This lens has been around for quite some time. There is already a newer version of this lens, which is actually a 150-600mm lens, not to mention it comes in two versions, sports and contemporary. The present review is about the older 150-500mm lens, one of those so-called "Bigma" lenses that Sigma produced, with a high zoom ratio reaching to long focal lengths.
|A 500mm lens can be very useful for (very) long shots|
+ very useful range in (very) long focal lengths
+ now that there is a newer lens available, there are screaming deals on this older one
+ you can think whatever you want, but Sigma's build quality has been pretty great in the past decade
- image quality is not bad, but don't expect miracles, particularly at the final 100mm
- heavy, chunky, big, fat, pick your adjective...
- slightly inconsistent autofocus (it's an f/5-f/6.3 lens, remember)
|Straight out of the camera at the longest focal length. We've seen worse, we've seen better. I think you get about what you pay for, and maybe a bit more. A bit of post-processing could greatly improve this image.|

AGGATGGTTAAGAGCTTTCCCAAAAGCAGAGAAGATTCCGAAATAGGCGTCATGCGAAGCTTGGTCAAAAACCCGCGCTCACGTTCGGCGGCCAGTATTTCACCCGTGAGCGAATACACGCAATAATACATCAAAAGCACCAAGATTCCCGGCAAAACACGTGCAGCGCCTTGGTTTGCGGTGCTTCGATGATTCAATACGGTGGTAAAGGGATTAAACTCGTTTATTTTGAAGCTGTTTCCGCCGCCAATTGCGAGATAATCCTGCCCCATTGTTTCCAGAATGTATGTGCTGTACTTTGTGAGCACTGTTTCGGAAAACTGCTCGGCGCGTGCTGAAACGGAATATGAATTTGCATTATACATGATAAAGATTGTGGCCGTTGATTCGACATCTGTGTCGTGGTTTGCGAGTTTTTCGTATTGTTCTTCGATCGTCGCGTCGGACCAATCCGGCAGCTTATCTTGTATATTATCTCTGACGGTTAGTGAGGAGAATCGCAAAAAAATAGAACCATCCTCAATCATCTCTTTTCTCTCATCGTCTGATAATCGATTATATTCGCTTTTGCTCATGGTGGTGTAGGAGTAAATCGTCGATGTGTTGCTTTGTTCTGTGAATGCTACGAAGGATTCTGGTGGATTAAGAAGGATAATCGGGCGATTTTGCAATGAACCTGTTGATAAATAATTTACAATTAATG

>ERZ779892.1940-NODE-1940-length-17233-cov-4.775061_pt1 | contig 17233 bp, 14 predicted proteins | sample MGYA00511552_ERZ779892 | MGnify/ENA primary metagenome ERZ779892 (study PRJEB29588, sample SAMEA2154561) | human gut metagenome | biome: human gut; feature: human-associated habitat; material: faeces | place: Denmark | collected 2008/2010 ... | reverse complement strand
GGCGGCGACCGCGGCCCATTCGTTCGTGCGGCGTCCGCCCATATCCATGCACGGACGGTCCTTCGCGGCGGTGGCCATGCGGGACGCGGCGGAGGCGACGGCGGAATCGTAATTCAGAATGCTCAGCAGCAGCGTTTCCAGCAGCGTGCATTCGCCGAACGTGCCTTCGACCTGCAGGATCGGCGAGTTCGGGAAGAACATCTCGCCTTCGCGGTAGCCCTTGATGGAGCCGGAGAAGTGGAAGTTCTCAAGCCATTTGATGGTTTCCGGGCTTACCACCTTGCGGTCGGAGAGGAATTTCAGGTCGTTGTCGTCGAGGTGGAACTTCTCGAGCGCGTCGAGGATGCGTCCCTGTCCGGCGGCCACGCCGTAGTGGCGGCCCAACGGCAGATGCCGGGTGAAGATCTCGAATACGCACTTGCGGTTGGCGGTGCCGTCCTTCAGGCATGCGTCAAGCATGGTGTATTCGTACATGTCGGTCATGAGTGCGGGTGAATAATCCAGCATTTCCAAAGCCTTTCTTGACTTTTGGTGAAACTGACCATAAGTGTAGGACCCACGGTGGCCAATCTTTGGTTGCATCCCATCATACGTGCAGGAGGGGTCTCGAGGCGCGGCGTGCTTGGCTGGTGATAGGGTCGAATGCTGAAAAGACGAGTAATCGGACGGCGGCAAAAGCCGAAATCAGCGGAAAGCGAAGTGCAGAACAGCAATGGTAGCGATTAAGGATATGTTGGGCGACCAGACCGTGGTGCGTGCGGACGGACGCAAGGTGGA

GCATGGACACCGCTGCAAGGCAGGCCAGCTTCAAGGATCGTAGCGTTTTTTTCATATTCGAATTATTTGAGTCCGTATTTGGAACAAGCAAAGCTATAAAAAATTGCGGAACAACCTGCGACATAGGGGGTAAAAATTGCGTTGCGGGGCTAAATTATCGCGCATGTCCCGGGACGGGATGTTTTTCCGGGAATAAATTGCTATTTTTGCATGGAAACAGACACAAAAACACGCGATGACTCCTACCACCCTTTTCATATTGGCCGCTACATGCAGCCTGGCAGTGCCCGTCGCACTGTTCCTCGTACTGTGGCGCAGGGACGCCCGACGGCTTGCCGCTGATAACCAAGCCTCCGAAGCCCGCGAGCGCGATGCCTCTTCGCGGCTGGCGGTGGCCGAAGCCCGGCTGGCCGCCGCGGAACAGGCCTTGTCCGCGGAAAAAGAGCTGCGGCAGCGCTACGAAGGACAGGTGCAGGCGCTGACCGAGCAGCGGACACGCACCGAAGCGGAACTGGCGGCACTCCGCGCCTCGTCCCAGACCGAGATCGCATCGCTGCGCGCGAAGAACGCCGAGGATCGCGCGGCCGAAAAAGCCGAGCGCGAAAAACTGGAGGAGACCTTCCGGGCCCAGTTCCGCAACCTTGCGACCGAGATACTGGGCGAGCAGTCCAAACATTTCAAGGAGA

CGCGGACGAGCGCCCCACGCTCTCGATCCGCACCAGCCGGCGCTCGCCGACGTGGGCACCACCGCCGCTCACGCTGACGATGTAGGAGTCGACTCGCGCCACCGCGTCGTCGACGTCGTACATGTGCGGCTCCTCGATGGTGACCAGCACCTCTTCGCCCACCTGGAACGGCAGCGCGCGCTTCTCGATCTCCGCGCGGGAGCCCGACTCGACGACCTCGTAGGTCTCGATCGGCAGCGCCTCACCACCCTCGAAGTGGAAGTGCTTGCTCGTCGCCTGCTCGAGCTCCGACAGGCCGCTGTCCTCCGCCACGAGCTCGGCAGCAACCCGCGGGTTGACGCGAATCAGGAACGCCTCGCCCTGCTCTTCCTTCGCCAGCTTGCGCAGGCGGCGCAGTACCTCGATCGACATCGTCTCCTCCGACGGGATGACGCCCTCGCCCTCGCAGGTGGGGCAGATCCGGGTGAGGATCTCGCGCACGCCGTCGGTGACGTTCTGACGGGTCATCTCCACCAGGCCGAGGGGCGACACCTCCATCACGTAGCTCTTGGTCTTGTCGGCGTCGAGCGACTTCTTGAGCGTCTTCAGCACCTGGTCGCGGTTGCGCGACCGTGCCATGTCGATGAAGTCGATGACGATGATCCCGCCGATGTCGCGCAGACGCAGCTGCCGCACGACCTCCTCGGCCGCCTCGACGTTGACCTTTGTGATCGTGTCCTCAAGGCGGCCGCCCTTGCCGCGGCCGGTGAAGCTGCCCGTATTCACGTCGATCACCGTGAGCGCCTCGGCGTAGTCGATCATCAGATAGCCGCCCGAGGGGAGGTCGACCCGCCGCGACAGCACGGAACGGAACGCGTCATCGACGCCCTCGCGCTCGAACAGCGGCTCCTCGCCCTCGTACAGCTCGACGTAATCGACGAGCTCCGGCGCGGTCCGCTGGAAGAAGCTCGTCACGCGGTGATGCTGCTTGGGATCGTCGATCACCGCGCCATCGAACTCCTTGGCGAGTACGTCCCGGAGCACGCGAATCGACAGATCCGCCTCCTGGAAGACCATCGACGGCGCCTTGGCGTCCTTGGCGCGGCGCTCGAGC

- despite its shortcomings, it's (still) an awesome introduction to wildlife photography
- for the paparazzi out there, and paired with a DX camera that makes it a 750mm lens at the long end, expect a very long reach on your neighbors ;)
- sports? Sure, but with plenty of light
- low light. It's a slow-aperture lens, and together with the long focal lengths you'll need plenty of speed to achieve a sharp picture (OS helps but it's not panacea).
- if weight is important (and sometimes it is in wildlife photography), consider your options. Then again, there aren't many small and light long lenses.
- in absolute terms, we've seen better in terms of image quality. But certainly not at this price range
Like with so many other lenses, the Sigma 150-500mm f/5-6.3 is about value: now that the new model is out, the value of this old lens is on very good levels. You get a lot of "lens" for your money, and especially people interested in wildlife photography should definitely take a look. Does it have shortcomings? Yes. Can you work around them? Mostly yes, depending on the situation. Would I rush and buy a much more expensive lens without trying this one first if I were an amateur? Definitely not.